Climate Solutions

A Little Less Gloom and Doom

Renewable energy went up and carbon emissions flatlined in 2014.

For those of us who keep an eye on the macro-changes in the energy sector, the news is consistently apocalyptic: some variation on “We are all going to die, soon.” Perhaps realistic, but every once in a while, the news calls for a more optimistic outlook.

First we found out that global CO2 emissions stayed steady in 2014. Last year, the world emitted 32.3 billion metric tons of CO2 into the atmosphere—the same amount as in 2013, the International Energy Agency, an intergovernmental group based in Paris, announced. Sure, it would be better if we'd emitted less, but this is the first time CO2 emissions have stayed steady even though the world economy grew (at a rate of about 3 percent in the past year, according to Forbes). Every other stall or dip in emissions has been thanks to an economic downturn. 

It’s impossible to really know the reason; it might stem from a decrease in China’s use of coal, or from wind and solar outcompeting fossil fuels with lower prices. This is just a preliminary announcement by the IEA; the full report won’t be out until June 15. But the bottom line is: We’re making progress!

Then we heard renewable energy growth outpaced fossil fuel energy growth in the United States. From 2013 to 2014, plants that use renewable sources—solar or wind—actually outpaced the growth of plants that use fossil fuels by 13 percent, according to data from the U.S.-based Energy Information Association. Solar power, in fact, more than doubled—though it still isn't close to wind when it comes to total energy capacity. In total, solar grew over 100 percent, wind grew 8.3 percent, nuclear grew 1 percent, coal grew only 0.3 percent, and the use of both natural gas and hydropower actually dropped.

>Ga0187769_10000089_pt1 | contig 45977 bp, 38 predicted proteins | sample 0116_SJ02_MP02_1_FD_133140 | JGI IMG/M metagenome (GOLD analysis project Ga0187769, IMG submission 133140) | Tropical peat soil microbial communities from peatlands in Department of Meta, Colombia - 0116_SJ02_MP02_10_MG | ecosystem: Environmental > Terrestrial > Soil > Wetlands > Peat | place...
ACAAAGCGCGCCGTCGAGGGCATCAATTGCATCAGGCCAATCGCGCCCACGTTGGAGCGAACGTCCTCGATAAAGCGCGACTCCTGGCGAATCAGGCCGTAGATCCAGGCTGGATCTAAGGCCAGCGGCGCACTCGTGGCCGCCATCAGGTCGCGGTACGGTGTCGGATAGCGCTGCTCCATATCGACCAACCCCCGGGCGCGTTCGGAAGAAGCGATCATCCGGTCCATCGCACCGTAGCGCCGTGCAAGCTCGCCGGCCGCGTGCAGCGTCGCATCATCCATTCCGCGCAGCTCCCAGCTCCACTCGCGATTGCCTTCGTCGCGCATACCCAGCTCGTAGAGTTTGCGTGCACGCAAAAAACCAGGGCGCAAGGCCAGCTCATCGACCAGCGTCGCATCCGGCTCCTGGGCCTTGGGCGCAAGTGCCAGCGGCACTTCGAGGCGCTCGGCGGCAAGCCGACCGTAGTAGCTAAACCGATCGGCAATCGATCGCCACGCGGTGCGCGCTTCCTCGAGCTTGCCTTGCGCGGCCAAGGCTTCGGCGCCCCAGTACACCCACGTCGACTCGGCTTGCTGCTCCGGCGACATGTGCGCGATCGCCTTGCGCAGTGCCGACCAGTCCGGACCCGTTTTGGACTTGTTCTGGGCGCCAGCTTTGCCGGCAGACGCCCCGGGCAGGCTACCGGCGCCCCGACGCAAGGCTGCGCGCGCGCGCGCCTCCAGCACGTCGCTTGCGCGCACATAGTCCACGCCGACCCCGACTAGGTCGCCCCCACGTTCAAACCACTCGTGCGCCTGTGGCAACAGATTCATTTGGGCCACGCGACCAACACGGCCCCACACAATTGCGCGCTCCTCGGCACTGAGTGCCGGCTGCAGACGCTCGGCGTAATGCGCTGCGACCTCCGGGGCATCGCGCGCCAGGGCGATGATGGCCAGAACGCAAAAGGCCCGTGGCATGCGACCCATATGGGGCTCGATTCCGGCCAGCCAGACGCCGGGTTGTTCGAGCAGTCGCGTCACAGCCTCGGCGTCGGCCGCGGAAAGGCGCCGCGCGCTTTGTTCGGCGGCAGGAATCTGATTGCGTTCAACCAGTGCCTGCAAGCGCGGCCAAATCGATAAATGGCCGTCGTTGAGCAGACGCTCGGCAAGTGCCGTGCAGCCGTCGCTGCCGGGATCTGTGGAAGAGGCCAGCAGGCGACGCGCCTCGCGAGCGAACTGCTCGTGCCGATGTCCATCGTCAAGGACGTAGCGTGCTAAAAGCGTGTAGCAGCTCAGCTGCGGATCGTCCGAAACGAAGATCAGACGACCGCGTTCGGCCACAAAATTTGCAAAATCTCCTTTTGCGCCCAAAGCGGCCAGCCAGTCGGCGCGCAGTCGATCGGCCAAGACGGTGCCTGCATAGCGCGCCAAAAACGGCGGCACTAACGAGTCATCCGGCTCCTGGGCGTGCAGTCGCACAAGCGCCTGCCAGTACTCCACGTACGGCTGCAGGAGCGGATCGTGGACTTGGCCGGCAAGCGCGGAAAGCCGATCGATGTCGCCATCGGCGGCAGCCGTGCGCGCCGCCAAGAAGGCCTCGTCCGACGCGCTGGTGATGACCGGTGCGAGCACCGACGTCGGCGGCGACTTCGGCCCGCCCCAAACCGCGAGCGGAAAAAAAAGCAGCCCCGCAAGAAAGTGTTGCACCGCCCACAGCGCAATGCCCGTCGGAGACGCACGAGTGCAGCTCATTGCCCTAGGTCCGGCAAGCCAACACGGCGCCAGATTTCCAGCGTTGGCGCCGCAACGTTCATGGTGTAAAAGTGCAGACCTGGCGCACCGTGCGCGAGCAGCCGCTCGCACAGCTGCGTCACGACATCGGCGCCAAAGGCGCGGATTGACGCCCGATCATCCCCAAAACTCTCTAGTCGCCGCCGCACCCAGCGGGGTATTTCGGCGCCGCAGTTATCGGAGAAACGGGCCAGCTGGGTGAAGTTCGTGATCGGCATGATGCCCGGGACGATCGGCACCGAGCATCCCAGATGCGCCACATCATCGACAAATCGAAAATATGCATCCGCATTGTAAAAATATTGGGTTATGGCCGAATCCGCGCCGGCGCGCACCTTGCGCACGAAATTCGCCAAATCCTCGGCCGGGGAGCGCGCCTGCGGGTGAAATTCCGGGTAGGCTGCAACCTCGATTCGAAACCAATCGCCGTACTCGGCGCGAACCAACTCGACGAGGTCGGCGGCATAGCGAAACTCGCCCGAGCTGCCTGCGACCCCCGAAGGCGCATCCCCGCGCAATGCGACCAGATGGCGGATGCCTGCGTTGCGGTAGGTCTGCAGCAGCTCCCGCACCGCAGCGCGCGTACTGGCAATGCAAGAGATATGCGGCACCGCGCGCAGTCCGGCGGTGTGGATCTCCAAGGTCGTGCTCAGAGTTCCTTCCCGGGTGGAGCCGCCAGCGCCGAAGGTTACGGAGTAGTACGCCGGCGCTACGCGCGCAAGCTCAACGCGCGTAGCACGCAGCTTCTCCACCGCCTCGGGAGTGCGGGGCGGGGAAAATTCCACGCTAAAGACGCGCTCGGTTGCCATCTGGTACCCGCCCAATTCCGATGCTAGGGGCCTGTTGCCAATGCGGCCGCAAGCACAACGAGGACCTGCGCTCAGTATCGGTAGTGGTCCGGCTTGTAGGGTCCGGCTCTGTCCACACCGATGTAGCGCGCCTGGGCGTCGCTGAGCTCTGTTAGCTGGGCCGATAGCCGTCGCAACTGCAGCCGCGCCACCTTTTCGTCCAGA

The news may have contributed to the EIA's hopeful prediction that by the end of 2015, renewable sources will contribute at least 14 percent of our total energy consumption.

Oh, and don't forget about several new mega green energy projects that are paving the way forward. These mammoth, billion-dollar plans could contribute significantly to their respective energy grids, not to mention show that renewable energy is a serious, viable industry, not an experimental one. Take Australia for example, where the world’s largest solar farm is currently under construction, and will be four times bigger than the current record-holder

In Nicaragua, a country with no oil deposits of its own, the energy sector used to be unreliable, expensive, and import-dependent. But after spending nearly a decade building infrastructure to capitalize on its abundant sun and wind, Nicaragua's renewable energy farms power half of the country. In fact, NPR reports that Nicaragua may end up selling energy to its neighbors.

Back in America, there’s been a lot of talk about the so-called crash in renewable energy, especially after the 2011 collapse of the solar panel company Solyndra. Last week, the LA Times rebutted that popular misconception with some gratifying news: California, the most populous state, now gets 25 percent of its energy from renewable sources.

These bits of news don’t mean that the fight for renewable energy has been won, but they certainly are encouraging for a field of work that’s frequently discouraging. See, things aren’t so bad! Sometimes things are even . . . okay. Or at least not getting worse.

 

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